Estriol is one of the three main naturally occurring forms of estrogen, a group of hormones predominantly associated with female reproductive functions and secondary sexual characteristics. Unlike estradiol and estrone, which are more potent estrogens, estriol is considered a weaker estrogen. It is produced during pregnancy, primarily by the placenta, and its levels increase significantly during this time.
Estriol's primary role during pregnancy is to support the development and maintenance of the uterine lining and the growing fetus. It helps ensure a healthy pregnancy by promoting uterine blood flow, the growth of the placenta, and the development of the mammary glands in preparation for breastfeeding.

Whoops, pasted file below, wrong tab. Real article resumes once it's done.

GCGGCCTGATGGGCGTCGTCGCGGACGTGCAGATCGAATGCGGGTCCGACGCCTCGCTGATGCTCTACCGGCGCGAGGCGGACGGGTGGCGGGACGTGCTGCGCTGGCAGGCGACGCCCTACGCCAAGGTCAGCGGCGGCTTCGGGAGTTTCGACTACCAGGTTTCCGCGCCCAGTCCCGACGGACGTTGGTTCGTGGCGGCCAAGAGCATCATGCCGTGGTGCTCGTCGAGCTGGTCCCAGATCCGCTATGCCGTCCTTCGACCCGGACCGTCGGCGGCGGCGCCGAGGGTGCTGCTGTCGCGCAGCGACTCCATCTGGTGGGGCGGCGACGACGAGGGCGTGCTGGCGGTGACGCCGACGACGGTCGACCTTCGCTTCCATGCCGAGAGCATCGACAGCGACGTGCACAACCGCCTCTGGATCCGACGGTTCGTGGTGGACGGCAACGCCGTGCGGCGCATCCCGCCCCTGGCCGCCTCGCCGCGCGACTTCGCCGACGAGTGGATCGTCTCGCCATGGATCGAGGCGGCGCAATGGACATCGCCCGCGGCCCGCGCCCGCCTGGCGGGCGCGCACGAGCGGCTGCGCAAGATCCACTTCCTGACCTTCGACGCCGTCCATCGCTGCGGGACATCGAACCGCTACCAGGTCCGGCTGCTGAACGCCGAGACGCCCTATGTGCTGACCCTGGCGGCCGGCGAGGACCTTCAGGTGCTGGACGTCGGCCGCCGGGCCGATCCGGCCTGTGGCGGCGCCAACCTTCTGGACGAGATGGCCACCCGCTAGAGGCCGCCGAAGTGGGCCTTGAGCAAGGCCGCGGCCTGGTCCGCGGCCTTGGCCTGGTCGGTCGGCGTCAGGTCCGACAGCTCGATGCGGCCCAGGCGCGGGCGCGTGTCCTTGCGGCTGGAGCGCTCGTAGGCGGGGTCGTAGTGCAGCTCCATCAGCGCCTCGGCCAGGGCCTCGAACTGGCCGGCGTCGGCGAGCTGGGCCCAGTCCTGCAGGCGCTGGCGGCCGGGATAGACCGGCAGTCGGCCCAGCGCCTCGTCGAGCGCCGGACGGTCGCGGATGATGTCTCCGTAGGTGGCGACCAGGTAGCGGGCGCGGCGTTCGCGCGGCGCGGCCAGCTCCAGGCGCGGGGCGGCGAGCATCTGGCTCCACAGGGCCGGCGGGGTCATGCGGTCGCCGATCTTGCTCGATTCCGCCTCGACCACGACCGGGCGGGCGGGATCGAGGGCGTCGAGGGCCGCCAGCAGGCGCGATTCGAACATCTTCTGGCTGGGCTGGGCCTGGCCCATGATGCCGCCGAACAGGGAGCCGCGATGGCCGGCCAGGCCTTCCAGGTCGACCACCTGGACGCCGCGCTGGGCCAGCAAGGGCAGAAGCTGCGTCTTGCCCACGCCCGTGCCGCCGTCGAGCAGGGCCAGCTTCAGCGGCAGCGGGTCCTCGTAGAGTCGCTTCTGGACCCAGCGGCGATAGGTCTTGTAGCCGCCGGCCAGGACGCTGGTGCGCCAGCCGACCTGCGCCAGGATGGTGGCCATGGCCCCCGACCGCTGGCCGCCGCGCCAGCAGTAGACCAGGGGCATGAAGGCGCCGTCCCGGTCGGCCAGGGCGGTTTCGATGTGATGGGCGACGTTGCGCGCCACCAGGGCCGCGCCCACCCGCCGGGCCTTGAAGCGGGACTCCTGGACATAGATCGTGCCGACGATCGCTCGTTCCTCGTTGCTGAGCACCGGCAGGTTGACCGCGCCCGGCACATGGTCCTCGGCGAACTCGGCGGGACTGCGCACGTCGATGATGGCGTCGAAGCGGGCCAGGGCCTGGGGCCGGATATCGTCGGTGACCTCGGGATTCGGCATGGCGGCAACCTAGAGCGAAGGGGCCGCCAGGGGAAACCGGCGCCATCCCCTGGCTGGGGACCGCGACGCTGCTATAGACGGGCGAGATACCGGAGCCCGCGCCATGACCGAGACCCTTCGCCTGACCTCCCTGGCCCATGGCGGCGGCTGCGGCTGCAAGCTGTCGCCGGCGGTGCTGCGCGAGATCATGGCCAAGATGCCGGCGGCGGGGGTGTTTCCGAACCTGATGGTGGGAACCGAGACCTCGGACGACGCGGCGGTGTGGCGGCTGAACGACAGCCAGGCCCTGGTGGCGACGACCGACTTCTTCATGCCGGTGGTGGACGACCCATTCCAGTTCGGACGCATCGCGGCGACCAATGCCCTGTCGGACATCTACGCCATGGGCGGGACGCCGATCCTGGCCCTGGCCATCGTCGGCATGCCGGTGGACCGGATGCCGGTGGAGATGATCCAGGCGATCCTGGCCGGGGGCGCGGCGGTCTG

Due to its specific association with pregnancy, estriol is sometimes used as a biomarker to assess the well-being of both the fetus and the placenta. Doctors may measure estriol levels in a pregnant woman's blood or urine as part of prenatal screening tests to monitor the health of the pregnancy.
While estriol's role in non-pregnant individuals is limited compared to estradiol and estrone, its unique properties and functions make it an essential component of the hormonal balance during pregnancy, contributing to the overall well-being of both the mother and the developing baby.